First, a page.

Two considerations beyond deterrence might help answer this question: What number and type of nuclear weapons, detonated on which targets, would be likely to produce environmental and climatic effects that would threaten the viability not only of the “winning” combatant country but also of non-belligerent nations? And what scale of nuclear war would clearly transgress the law of armed conflict (also known as international humanitarian law)?

Data and models to assess the potential climatic effects of nuclear war have improved enormously since the prospect of “nuclear winter” first emerged in the 1980s. It is time for the United States, Russia, China, India, and Pakistan (at least) to conduct new studies examining the probable climatic effects of various scenarios that drive their planning for potential nuclear war. Declassified versions of such studies should be made available for international experts to analyze and debate.

If reputable scientific debate indicates little risk of agricultural catastrophe, then nuclear-armed states would have a stronger basis for retaining the weapons and policies that could produce those scenarios. (Other arguments for disarmament still could be validly made.) Conversely, if openly debated scientific studies identify scenarios that would be catastrophic not only to the belligerent nations but also to others, then it should be more difficult to justify retaining arsenals and war plans that are likely to produce such harm.

Similarly, it is time to clarify whether and how the use of nuclear weapons can comport with the law of armed conflict. For decades, officials in the United States have declared that these weapons are not aimed “at population per se,” or that operations would spare cities “to the degree practicable.” The fuzzy language about targeting represents an important and admirable fealty to the law of armed conflict. Nevertheless, U.S. and other states’ war plans have called for detonating hundreds of weapons on targets in cities, which would stretch any definition of legality.

The Trump administration’s 2018 Nuclear Posture Review (like the Obama administration’s before it) affirms America’s commitment “to adhere to the law of armed conflict [in any] initiation and conduct of nuclear operations.” However, it does not explain how this would be done. The United Kingdom’s position is similar, while the other seven nuclear-armed states are even less forthcoming.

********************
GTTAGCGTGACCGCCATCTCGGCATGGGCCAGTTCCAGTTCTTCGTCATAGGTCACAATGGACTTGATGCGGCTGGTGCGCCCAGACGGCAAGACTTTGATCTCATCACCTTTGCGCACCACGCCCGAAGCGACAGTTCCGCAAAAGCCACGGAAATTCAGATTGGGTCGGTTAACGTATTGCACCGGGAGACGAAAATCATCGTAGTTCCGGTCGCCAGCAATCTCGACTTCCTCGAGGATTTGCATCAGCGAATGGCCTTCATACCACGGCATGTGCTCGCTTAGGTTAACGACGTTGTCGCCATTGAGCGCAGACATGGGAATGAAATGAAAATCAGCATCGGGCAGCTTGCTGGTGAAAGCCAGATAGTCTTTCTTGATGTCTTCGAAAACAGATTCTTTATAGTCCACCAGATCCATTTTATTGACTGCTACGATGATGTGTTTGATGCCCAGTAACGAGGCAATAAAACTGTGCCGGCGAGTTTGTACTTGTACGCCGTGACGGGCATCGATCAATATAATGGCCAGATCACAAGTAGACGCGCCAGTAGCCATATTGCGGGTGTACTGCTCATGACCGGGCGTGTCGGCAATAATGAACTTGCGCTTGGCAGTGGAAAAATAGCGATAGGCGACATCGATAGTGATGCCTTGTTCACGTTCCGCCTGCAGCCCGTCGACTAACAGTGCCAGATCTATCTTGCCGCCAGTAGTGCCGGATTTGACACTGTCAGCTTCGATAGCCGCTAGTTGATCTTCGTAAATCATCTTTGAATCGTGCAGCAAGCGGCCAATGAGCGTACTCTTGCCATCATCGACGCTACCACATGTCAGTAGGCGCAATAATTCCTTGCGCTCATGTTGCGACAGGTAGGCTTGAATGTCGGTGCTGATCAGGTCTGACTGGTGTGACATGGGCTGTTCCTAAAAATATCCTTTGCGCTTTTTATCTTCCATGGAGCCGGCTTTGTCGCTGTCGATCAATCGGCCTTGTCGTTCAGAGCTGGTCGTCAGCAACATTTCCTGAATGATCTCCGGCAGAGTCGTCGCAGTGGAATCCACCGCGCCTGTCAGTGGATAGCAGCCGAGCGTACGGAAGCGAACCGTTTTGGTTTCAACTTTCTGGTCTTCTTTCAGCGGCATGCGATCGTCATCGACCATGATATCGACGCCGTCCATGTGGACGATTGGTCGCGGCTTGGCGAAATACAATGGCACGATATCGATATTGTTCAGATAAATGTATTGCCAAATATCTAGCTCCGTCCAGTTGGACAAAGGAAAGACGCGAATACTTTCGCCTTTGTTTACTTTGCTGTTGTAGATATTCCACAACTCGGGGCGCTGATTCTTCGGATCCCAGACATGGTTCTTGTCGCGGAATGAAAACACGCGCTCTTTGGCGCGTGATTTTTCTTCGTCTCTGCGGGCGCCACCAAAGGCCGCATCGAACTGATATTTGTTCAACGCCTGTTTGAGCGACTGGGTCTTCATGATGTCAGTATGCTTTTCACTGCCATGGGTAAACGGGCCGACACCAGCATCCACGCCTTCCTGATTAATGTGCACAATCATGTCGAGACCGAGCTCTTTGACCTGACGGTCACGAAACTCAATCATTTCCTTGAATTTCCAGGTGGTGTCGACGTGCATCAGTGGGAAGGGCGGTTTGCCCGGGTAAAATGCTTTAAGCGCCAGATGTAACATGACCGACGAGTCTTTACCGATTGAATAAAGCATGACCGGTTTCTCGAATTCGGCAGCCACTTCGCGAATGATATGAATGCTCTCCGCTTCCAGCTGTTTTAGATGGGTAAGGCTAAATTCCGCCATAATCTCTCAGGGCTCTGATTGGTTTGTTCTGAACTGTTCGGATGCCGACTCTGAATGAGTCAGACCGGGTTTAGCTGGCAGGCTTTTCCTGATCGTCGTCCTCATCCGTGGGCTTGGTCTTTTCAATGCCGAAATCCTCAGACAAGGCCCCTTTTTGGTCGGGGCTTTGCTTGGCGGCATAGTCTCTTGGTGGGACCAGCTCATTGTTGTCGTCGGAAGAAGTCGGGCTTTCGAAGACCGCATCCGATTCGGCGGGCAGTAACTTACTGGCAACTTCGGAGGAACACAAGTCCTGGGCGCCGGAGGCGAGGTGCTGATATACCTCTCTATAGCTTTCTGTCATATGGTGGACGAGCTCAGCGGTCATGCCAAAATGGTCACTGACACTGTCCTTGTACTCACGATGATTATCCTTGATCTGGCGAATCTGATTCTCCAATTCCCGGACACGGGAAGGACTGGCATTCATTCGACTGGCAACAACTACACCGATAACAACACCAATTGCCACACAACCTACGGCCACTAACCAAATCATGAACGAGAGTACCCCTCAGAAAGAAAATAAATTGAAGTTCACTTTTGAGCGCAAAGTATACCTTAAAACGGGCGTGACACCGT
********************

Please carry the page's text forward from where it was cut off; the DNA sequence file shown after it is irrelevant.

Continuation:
Because nuclear-armed states insist that they are responsible stewards and retain these weapons only for legitimate defensive purposes, they should be willing to explain whether and how they plan to adhere to the law of armed conflict in the potential conduct of nuclear operations. They should describe how variations in explosive yields and numbers of weapons and their targets could increase or decrease the probability that use of nuclear weapons would comport with the law of armed conflict.

Arsenals and policies that comport with the law of armed conflict would provide more credible and therefore more effective deterrence. A state that has worked through and publicly articulated why and how its policies would be legal would presumably be less self-deterred. This added credibility could inform adversaries’ deliberations in deciding whether to undertake escalatory actions up to and during nuclear exchanges.

The government of Japan and the governments that defend or potentially threaten it are not prepared to live without nuclear deterrence. By adding environmental and legal considerations to the logic of deterrence, they could greatly reduce the horrific consequences of its failure. Nuclear war with current arsenals would make the suffering of Hiroshima and Nagasaki seem minor by comparison.

 

 

George Perkovich is the Olivier and Nomellini chair and vice president for studies at the Carnegie Endowment for International Peace, and author most recently of Toward Accountable Nuclear Deterrents: How Much is Too Much?           

Image: U.S. Department of Energy